cor which have exactly the same form as the equivalent equations of (4.47) and lead to exactly the same spherical aberration residual of (4.49). The only advantage of an aspheric surface is, in the sense used by Paul, to relax the bending requirements for the lenses to achieve coma and astigmatism correction.

As stated above, the Eqs. (4.47) apply also to a single lens with power, as discussed by Paul. If an aspheric term Sp is added as in Eqs. (4.54), the conclusion is identical. Therefore, an aspheric surface cannot influence the residual spherical aberration of a "thin" corrector satisfying E S// = E S/// = 0 for a 'parabolic primary, irrespective of whether the corrector is afocal or not: the property comes from its "thin" nature, whereby all constructional parameters have the same value of E.

Let us consider now the possibility of a thin, afocal doublet combined with a parabolic primary to satisfy E S/ = E S// = 0 with E S/// = 0. Setting the first two equations of (4.47) to zero with Z = 0 gives for the astigmatism

bearing in mind that the central astigmatism (S///)cor = 0 because the doublet is afocal. From (4.48)

Again g may be chosen at will, as for the case of a corrector for E S// = ES/// = 0. With g = 0.05f', it follows from (4.57) that the astigmatism of the primary mirror, which is f', is increased by a factor 20 times in this case. Gascoigne [4.9] implies this solution is useless in practice because the astigmatism is excessive. It is instructive to compare it with the astigmatism of the Gascoigne plate as a PF corrector for hyperbolic primaries which was given in Eq. (4.12) as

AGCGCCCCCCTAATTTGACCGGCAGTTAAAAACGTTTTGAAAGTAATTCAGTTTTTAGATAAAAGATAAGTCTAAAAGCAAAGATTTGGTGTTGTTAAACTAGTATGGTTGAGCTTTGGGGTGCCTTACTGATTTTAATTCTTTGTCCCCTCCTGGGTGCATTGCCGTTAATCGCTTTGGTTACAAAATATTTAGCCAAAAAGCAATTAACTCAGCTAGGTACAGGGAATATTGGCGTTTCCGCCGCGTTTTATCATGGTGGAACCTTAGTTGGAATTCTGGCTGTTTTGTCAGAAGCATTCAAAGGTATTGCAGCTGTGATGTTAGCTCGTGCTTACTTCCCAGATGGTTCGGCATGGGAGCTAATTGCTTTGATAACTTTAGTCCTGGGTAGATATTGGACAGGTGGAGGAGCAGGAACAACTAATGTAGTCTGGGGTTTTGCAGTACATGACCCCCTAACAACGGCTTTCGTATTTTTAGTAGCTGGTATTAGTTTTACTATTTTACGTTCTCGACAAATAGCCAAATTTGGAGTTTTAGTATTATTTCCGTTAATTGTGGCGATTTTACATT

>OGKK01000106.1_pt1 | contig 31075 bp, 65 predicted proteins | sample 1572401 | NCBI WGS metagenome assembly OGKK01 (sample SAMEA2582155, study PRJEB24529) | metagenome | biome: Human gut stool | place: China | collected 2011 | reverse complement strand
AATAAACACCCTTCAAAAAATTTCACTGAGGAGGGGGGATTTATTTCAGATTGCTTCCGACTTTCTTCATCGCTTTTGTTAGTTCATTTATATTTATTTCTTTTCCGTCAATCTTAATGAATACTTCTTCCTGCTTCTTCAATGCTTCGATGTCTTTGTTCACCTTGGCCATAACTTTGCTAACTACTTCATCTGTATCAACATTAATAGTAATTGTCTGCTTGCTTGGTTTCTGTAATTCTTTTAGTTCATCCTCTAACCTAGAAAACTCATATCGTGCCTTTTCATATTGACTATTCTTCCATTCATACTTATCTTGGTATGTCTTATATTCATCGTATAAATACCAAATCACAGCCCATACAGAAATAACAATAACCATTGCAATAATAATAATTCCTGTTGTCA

For small values of g, the astigmatism of the thin doublet from (4.57) is about twice that of the Gascoigne plate with the same value of g. However, in the Gascoigne plate case, g is determined by the eccentricity of the primary, whereas the doublet corrector for a parabolic primary allows a free choice of g. With g-values ~ 0.05f', the astigmatism residual may be more favourable than that given by Gascoigne plates for typical RC primaries.

We will now consider more closely the proposal of Paul [4.4] to use a compact, afocal doublet with a hyperbolic -primary to correct E S/. We have from (4.47) and (4.50) with £ S// = £ S/// = 0

From (3.71), setting m2 = —1 for a Cassegrain with plane secondary, equivalent to the PF

Since f' and g are defined as positive, this proves Paul's statement that correction of all three conditions with a thin, afocal doublet requires a hyperbolic primary. Setting g = 0.05f' gives "si = —1.222, in agreement with Paul. Eq. (4.58) gives the approximate relation quoted by Gascoigne [4.9]

a good approximation because g must be small for modern RC telescopes. For the RC system of Table 3.2 with m2 = —4, Eq. (4.59) gives g ~ 0.0091f' for such a PF corrector. By comparison, the Gascoigne plate required from (4.9)

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